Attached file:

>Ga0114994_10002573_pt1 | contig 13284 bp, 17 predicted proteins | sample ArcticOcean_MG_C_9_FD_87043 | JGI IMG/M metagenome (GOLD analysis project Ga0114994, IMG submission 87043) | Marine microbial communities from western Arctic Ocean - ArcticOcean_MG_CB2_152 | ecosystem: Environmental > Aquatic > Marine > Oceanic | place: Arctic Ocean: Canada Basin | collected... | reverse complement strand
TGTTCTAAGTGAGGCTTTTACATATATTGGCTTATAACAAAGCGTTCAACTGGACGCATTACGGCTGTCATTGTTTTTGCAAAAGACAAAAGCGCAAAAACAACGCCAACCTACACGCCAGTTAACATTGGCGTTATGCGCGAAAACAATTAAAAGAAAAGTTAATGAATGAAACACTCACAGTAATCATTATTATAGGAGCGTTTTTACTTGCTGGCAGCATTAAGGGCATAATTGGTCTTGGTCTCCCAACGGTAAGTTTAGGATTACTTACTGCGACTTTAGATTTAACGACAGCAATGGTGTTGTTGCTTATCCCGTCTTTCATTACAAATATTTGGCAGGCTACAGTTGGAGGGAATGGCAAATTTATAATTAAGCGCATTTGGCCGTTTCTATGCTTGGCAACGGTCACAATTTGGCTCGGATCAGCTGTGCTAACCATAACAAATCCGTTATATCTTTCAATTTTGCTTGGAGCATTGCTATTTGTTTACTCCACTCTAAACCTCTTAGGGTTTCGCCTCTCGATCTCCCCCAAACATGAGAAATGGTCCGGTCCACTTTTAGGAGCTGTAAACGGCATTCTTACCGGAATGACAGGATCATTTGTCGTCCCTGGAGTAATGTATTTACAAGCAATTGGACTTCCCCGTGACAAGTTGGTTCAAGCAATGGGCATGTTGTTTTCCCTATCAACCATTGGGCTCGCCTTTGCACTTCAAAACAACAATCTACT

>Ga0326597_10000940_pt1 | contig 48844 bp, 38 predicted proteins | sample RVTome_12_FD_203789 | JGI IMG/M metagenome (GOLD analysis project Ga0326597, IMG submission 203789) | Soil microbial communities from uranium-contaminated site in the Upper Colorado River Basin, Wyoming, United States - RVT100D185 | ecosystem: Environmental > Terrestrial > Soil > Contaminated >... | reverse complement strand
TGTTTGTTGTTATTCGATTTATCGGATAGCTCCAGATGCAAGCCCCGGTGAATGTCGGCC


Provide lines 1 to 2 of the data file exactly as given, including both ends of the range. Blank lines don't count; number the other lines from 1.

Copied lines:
>Ga0114994_10002573_pt1 | contig 13284 bp, 17 predicted proteins | sample ArcticOcean_MG_C_9_FD_87043 | JGI IMG/M metagenome (GOLD analysis project Ga0114994, IMG submission 87043) | Marine microbial communities from western Arctic Ocean - ArcticOcean_MG_CB2_152 | ecosystem: Environmental > Aquatic > Marine > Oceanic | place: Arctic Ocean: Canada Basin | collected... | reverse complement strand
TGTTCTAAGTGAGGCTTTTACATATATTGGCTTATAACAAAGCGTTCAACTGGACGCATTACGGCTGTCATTGTTTTTGCAAAAGACAAAAGCGCAAAAACAACGCCAACCTACACGCCAGTTAACATTGGCGTTATGCGCGAAAACAATTAAAAGAAAAGTTAATGAATGAAACACTCACAGTAATCATTATTATAGGAGCGTTTTTACTTGCTGGCAGCATTAAGGGCATAATTGGTCTTGGTCTCCCAACGGTAAGTTTAGGATTACTTACTGCGACTTTAGATTTAACGACAGCAATGGTGTTGTTGCTTATCCCGTCTTTCATTACAAATATTTGGCAGGCTACAGTTGGAGGGAATGGCAAATTTATAATTAAGCGCATTTGGCCGTTTCTATGCTTGGCAACGGTCACAATTTGGCTCGGATCAGCTGTGCTAACCATAACAAATCCGTTATATCTTTCAATTTTGCTTGGAGCATTGCTATTTGTTTACTCCACTCTAAACCTCTTAGGGTTTCGCCTCTCGATCTCCCCCAAACATGAGAAATGGTCCGGTCCACTTTTAGGAGCTGTAAACGGCATTCTTACCGGAATGACAGGATCATTTGTCGTCCCTGGAGTAATGTATTTACAAGCAATTGGACTTCCCCGTGACAAGTTGGTTCAAGCAATGGGCATGTTGTTTTCCCTATCAACCATTGGGCTCGCCTTTGCACTTCAAAACAACAATCTACT